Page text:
The Voyage of the Challenger is today considered to have been one of the World's Ten Greatest Natural History expeditions and has been described as "the greatest purely scientific naval voyage" (Ibid - Bibliography "a brief History of British Sea Power" P388) .The voyage was the brainchild of two civilian biologists, Professor Benjamin Carpenter (1815-1815) from the University of London and Charles Wyville Thomson (1830-1882) Professor of Natural History at the University of Edinburgh who had become convinced against the then popular scientific opinion that animal life would be found at all depths of the world's seas. An audacious proposal was put to the Admiralty through the Royal Society and with surprisingly little opposition from an Admiralty known for traditionally being parsimonious but the backing of the Admiralty Hydrographer, Admiral G, H, Richards may have been the persuading influence.

Within 18 months a ship had been selected, Stripped of her main armament and extensively refitted in Chatham Naval Dockyard with purpose built laboratories, civilian accommodation and winches and supplied with tonnes of stores and the latest equipment including the relatively new science of photography.. Included was more than 400 kilometres of rope. The total cost to the British treasury was almost Pnds200,000 (well over Pnds10 million today)

Initially sailing from Chatham, she was recommissioned at Sheerness on May 23, 1872 under captain George Strong Nares RN,  the voyage commenced by leaving Portsmouth on December 21, 1872. with 270 souls aboard comprising 24 officers, 240 ratings and 6 civilian scientists (ibid - Bibliography “The Silent Landscape” P12-13).  Among those were some of the best physicists, chemists, biologists, naturalists, oceanographers and scientific artists of their day to collaborate with the Navy’s expert navigators,  For four and a half years she sailed again and again across the Pacific and Atlantic; all being charged to explore and map the seafloor making zoological, botanical and geological collections while recording the deep-sea soundings and taking samples from the ocean's floors, making meteorological and magnetic observations  and tabulating the chemical contents of the seas.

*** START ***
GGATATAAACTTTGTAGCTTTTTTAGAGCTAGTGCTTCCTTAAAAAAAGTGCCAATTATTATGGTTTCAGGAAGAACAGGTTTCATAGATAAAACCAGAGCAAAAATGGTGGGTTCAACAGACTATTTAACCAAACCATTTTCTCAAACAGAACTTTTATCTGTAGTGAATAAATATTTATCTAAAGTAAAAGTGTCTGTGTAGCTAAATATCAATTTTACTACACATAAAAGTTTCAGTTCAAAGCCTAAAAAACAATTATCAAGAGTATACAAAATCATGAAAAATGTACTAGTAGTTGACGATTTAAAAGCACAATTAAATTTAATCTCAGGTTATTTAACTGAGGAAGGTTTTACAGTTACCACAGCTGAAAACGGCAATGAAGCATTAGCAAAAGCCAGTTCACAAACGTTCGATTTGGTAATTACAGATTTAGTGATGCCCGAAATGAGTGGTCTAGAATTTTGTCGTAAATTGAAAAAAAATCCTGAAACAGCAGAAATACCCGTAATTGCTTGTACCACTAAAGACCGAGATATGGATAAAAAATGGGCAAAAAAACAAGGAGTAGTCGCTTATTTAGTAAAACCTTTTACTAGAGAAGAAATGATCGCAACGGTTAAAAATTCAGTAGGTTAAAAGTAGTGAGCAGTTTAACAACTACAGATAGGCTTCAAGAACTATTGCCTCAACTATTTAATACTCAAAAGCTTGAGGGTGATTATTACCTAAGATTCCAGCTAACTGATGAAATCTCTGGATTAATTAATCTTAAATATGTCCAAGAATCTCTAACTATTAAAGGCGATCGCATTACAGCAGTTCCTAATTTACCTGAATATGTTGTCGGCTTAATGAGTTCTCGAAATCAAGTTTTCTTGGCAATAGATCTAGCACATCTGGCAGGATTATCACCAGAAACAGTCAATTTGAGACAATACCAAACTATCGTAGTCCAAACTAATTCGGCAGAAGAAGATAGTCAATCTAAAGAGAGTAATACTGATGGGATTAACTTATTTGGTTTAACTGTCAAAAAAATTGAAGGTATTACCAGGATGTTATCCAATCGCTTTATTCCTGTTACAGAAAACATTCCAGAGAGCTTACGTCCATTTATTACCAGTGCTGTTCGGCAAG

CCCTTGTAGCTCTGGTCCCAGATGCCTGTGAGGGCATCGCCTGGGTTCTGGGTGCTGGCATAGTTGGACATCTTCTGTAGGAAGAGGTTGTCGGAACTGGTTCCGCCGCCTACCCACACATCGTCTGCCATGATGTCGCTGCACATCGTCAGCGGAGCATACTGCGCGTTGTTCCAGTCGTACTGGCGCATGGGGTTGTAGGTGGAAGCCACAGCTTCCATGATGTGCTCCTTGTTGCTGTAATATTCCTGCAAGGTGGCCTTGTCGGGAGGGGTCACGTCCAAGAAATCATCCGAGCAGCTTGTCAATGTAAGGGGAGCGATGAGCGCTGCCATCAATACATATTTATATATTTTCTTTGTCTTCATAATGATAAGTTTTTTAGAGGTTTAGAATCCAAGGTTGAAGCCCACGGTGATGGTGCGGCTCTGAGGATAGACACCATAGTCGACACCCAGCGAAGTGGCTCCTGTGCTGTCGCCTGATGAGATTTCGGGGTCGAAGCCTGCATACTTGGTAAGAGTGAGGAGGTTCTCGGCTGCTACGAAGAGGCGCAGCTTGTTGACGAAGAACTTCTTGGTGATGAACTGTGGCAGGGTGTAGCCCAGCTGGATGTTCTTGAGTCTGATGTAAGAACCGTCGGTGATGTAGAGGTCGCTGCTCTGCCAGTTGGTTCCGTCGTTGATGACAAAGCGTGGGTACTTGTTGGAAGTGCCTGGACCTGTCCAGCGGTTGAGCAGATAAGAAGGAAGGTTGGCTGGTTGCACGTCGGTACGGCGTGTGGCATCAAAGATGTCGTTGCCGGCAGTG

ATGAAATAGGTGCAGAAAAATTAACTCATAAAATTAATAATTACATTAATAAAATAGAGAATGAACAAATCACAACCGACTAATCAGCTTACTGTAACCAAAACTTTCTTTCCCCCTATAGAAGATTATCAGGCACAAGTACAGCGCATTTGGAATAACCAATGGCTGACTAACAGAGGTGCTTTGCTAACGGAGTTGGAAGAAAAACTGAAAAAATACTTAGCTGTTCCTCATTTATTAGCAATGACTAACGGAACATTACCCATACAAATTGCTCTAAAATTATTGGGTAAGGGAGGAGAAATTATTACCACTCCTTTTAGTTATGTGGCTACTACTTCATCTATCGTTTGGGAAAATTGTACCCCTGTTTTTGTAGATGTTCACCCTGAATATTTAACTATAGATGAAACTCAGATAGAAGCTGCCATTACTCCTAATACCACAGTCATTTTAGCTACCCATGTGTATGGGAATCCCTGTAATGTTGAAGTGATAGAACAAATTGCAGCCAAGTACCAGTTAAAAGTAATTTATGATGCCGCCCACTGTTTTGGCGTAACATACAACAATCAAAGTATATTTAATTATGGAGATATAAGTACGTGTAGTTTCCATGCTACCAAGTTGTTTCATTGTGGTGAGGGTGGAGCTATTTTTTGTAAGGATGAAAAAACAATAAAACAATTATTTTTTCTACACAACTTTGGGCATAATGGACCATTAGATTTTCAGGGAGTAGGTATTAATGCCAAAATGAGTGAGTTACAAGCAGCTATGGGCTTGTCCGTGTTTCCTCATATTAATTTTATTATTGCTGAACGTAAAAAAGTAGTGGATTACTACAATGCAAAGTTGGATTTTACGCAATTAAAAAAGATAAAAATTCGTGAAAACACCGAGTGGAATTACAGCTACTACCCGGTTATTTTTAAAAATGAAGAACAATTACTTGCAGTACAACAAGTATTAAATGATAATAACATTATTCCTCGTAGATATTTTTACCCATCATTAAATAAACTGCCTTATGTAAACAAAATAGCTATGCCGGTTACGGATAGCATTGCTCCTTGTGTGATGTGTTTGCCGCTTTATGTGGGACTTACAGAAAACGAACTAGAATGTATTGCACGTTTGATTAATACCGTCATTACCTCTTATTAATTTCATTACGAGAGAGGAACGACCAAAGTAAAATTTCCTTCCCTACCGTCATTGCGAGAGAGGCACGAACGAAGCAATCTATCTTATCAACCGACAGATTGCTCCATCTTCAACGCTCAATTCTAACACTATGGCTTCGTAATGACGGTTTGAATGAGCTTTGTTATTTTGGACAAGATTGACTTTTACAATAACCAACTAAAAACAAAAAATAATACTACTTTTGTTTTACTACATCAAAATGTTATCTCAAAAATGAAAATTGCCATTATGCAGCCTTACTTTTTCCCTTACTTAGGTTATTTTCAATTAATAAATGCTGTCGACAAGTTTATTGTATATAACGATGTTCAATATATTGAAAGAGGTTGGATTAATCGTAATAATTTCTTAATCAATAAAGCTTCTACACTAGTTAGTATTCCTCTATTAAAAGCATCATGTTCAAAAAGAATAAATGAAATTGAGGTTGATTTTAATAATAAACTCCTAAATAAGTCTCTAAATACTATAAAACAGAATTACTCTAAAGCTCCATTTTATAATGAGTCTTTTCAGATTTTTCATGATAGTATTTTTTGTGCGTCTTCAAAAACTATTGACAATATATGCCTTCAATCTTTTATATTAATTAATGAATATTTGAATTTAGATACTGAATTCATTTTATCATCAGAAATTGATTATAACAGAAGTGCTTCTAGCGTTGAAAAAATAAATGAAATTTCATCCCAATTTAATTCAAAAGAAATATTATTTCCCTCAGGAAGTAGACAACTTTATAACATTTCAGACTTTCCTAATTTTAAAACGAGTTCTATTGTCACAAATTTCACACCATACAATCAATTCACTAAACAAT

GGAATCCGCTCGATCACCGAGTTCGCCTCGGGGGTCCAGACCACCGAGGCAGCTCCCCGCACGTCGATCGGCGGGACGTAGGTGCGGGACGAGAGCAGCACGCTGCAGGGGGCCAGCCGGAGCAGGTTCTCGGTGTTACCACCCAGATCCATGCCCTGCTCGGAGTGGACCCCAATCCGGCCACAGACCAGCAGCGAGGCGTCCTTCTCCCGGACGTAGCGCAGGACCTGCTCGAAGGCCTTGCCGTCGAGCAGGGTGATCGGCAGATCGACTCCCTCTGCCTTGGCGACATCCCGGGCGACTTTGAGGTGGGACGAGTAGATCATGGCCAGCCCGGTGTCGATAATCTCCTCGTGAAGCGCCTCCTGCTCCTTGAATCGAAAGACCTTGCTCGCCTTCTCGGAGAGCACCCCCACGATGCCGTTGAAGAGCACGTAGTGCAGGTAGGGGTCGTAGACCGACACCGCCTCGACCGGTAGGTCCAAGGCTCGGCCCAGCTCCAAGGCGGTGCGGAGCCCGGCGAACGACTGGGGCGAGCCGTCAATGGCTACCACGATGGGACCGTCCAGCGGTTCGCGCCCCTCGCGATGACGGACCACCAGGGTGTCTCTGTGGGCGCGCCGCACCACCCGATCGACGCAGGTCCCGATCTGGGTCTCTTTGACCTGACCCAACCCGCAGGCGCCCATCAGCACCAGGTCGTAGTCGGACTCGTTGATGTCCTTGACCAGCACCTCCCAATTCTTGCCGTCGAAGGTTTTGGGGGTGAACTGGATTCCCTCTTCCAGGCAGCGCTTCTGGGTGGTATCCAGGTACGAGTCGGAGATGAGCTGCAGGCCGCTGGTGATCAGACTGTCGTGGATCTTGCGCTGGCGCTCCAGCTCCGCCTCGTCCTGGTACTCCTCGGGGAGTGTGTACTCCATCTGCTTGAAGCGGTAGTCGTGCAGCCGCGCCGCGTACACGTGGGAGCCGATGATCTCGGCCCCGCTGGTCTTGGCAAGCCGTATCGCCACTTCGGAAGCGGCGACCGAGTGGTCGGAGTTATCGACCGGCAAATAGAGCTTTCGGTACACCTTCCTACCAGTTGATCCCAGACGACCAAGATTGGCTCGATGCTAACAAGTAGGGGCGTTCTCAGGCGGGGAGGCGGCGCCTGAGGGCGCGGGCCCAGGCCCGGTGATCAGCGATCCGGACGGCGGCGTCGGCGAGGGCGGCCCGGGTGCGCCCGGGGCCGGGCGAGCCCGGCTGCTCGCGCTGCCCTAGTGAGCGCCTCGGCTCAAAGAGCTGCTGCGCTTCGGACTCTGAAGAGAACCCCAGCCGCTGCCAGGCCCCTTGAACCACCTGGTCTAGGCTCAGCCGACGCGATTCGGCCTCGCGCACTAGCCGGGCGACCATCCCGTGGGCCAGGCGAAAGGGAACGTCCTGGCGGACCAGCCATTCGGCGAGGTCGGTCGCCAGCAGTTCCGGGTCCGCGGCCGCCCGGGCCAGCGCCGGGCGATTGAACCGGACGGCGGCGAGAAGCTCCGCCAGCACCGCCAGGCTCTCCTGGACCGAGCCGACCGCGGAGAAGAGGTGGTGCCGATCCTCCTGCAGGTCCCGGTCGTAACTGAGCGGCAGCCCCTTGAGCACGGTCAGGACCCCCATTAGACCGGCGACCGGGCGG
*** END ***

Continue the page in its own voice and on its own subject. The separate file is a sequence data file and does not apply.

It was the first ever sea voyage organized specifically to gather data on a wide range of ocean features, including ocean temperatures, seawater chemistry, currents, marine life, and the geology of the seafloor. It changed the course of scientific history, gave birth to modern science of oceanography and is now regarded as the greatest oceanographic mission of all time equal in scientific importance to the eminent discovery voyage of Charles Darwin in HMS Beagle. Quite apart from other Challenger results over 4,000 previously unknown species were discovered and recorded.

HMS Challenger

Over the next 4 ½ years Challenger visited every continent including the Antarctic. Samples of marine life and the sea bed were gathered in specimen bags tied to a towed thick rope which was trawled across the seafloor. John Sharplin as a Ropemaker was a key crew member in maintaining and caring for the ship’s trawled ropes, which were the essential tools for the collection of the specimens and geological samples. .